Child sponsorship is a sustainable way of raising large sums for development work around the world. It is an ideal vehicle for introducing high income long-term monthly giving. Its appeal therefore is initially financial and that it is hugely successful at this can be seen from the number of organisations that depend upon it for their success in fundraising. It is clearly also a powerful way of involving people who might not otherwise connect with the cause. Advocates of child sponsorship also believe that it fosters a genuine two-way link that is beneficial for both parties. It is expensive to administer, but it’s easy to justify the cost, even the high initial acquisition cost, when that is considered against the long-term financial equation. The child sponsorship system has its detractors. Many people consider child sponsorship to be patronising and degrading to the families and children involved. Some worry that it is paternalistic and overly emotional, while others are concerned about singling individuals for favoured treatment. Responsible child sponsorship agencies claim that they take pains to avoid any possibility of this. Many fear high costs operationally. But the agencies that run child sponsorship schemes have ready answers for such concerns. No system is perfect, of course, but most who support child sponsorship believe that its advantages firmly outweigh its disadvantages. It is however just an engagement and fundraising mechanism, not a reason for running an organisation. It is possible to sponsor a girl child, an orphan child and even a Christian child. Care though needs to be taken by any organisation promoting child sponsorship that it does so honestly and without encouraging division. It's hard to deny that child sponsorship is the most effective individual fundraising proposition of all time. It is iconic, it easily captures the imagination of concerned individuals everywhere and it offers a high value regular giving proposition that, once the first year is past (for that’s when people will drop out, if they are going to), will usually survive a decade or more of careful relationship management. In fact, the beauty of child sponsorship is that the relationship will probably survive and even thrive without much effort from the charity. What’s more, having a relationship with a child sponsor will ease the request for further special gifts, particularly for ‘disaster’ gifts whenever an emergency occurs. And this special relationship may well in time lead to major gifts and a substantial bequest or legacy too. Because the relationship lasts usually for several years child sponsorship opens the door to development education, potentially on a huge scale. Provided that subsequent communication is carefully managed, child sponsorship introduces an unparalleled number of caring individuals to the complex issues that surround the fight to end poverty. As long as the charity openly explains the true nature of the link from the outset and providing that the programme work that it supports is always professionally, sensitively and carefully organised and supervised, child sponsorship is hard to fault as a fundraising mechanism. ‘Look, things might be really bad here in America. But kids aren’t being mown down by machine guns. They’re not starving.’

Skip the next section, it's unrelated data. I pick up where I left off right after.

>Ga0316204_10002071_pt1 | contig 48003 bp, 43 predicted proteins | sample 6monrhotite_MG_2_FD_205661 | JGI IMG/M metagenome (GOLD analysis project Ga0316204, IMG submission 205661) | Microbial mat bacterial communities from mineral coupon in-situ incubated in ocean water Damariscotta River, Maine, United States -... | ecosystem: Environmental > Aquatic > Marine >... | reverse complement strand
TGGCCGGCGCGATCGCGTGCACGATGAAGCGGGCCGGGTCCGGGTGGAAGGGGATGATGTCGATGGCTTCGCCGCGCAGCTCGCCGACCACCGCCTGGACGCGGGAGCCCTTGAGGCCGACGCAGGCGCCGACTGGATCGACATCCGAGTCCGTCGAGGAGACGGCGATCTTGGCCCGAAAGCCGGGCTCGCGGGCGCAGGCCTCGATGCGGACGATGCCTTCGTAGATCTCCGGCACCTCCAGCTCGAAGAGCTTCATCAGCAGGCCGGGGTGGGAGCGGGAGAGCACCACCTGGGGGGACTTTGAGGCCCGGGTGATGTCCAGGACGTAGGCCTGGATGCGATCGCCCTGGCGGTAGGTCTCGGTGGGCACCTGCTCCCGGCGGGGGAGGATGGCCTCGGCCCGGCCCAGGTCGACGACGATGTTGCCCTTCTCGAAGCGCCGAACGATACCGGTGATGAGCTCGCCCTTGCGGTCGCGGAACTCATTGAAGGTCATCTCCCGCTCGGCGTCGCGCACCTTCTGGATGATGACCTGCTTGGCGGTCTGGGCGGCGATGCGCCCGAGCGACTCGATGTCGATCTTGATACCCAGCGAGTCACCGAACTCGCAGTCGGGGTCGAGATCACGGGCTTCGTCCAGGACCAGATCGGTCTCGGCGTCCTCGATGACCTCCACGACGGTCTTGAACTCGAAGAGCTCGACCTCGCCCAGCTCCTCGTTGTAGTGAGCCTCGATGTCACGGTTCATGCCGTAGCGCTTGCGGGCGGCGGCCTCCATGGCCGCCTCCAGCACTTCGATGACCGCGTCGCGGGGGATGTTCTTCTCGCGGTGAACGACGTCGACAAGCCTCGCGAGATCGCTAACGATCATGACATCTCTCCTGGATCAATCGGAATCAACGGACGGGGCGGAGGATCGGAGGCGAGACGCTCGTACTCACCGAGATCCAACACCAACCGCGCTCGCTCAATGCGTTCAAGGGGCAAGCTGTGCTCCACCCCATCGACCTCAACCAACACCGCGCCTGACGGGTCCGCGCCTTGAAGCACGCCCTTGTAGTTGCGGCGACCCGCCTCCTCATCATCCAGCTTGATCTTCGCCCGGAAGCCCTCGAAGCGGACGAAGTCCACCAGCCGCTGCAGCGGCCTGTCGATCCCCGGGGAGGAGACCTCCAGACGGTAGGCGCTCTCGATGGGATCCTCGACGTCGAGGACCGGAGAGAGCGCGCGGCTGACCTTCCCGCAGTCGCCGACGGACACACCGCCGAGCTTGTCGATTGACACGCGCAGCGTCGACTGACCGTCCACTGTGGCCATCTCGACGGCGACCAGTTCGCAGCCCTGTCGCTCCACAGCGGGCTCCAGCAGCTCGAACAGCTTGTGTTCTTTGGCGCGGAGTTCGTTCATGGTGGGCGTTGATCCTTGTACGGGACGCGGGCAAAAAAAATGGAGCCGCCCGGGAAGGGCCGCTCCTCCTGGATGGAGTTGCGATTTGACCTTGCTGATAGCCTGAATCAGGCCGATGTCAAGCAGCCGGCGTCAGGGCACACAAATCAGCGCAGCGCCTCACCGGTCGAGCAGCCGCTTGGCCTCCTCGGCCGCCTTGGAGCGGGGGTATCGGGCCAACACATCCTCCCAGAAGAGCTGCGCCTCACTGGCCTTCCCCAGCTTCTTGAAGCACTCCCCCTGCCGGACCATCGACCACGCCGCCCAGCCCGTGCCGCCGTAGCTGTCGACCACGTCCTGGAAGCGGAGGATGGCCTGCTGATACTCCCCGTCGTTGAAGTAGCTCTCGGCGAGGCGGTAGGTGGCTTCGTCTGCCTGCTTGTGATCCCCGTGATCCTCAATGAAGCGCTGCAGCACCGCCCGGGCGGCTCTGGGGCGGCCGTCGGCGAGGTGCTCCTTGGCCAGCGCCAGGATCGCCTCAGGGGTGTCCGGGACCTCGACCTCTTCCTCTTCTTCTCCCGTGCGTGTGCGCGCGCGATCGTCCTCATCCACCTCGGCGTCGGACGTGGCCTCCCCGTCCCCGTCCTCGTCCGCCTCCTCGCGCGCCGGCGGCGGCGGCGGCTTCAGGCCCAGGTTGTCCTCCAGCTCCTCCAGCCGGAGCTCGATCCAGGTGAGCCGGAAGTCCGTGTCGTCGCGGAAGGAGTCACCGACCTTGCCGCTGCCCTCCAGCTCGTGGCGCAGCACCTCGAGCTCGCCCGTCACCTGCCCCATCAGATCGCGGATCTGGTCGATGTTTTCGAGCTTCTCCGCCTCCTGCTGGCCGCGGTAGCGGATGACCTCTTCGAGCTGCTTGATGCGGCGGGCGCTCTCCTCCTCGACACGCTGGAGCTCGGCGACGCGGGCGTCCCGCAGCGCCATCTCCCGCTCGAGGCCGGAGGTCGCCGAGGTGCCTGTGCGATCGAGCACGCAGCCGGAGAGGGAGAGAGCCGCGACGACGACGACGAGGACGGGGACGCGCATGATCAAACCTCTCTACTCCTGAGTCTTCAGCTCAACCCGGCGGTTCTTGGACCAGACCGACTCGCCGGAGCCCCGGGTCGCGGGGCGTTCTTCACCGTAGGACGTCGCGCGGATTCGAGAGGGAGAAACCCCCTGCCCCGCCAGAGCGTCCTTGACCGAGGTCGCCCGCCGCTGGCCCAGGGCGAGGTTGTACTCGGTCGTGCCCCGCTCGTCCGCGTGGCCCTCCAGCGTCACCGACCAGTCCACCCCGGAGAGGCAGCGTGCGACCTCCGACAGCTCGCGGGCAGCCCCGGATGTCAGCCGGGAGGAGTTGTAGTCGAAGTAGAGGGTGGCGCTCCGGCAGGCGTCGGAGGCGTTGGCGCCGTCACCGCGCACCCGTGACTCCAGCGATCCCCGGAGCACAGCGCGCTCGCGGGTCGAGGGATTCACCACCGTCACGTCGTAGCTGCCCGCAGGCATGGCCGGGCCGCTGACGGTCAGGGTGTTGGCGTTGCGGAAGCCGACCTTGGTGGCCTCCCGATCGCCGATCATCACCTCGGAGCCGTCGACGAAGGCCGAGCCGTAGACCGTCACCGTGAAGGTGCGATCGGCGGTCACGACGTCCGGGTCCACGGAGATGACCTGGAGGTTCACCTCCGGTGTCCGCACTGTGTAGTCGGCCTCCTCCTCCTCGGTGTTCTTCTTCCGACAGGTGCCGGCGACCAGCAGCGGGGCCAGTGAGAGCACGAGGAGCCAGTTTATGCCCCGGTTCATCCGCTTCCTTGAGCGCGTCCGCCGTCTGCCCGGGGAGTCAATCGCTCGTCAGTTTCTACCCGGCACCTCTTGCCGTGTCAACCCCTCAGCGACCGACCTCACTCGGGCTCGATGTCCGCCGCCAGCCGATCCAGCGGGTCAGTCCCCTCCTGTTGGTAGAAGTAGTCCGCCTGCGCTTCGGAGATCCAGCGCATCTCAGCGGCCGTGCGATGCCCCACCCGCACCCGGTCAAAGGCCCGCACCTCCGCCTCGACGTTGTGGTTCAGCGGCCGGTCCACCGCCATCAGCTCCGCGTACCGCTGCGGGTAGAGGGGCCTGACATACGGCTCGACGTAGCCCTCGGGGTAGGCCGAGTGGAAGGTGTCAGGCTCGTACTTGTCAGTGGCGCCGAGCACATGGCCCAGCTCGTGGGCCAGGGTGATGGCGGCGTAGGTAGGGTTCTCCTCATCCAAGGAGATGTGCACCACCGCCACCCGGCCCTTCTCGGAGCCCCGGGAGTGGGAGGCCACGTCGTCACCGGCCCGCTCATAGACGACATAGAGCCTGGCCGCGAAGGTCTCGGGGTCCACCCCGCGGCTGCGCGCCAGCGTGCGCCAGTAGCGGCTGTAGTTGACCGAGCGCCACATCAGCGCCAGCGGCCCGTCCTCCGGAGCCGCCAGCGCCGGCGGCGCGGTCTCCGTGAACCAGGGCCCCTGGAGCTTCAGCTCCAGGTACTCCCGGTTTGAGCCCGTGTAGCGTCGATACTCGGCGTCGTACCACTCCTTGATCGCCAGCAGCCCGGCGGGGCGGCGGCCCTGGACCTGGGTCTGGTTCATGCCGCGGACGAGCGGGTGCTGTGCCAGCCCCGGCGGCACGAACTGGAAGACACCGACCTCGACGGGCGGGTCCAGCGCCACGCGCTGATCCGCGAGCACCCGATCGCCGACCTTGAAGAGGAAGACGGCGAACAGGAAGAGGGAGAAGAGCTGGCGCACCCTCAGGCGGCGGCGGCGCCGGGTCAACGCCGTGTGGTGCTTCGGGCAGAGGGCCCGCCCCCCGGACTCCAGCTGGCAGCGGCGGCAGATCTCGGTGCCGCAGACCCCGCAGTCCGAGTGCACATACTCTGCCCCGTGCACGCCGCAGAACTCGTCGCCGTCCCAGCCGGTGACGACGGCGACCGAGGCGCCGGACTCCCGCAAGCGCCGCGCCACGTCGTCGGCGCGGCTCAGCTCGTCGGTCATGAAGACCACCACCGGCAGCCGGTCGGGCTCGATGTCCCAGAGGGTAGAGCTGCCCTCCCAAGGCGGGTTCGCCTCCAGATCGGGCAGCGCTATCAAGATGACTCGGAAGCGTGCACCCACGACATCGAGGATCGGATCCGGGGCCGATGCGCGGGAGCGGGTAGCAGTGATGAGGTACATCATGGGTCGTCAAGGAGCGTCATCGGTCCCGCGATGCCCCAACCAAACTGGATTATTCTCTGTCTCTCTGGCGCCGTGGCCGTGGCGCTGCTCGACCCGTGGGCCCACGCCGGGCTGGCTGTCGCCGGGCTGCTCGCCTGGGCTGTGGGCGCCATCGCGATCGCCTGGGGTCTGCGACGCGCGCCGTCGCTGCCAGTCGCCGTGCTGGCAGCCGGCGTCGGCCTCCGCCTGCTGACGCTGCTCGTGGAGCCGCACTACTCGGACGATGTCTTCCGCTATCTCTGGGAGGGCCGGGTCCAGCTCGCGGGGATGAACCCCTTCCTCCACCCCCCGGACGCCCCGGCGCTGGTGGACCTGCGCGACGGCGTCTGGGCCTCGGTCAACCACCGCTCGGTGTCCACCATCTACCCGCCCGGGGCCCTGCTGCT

Influence / impact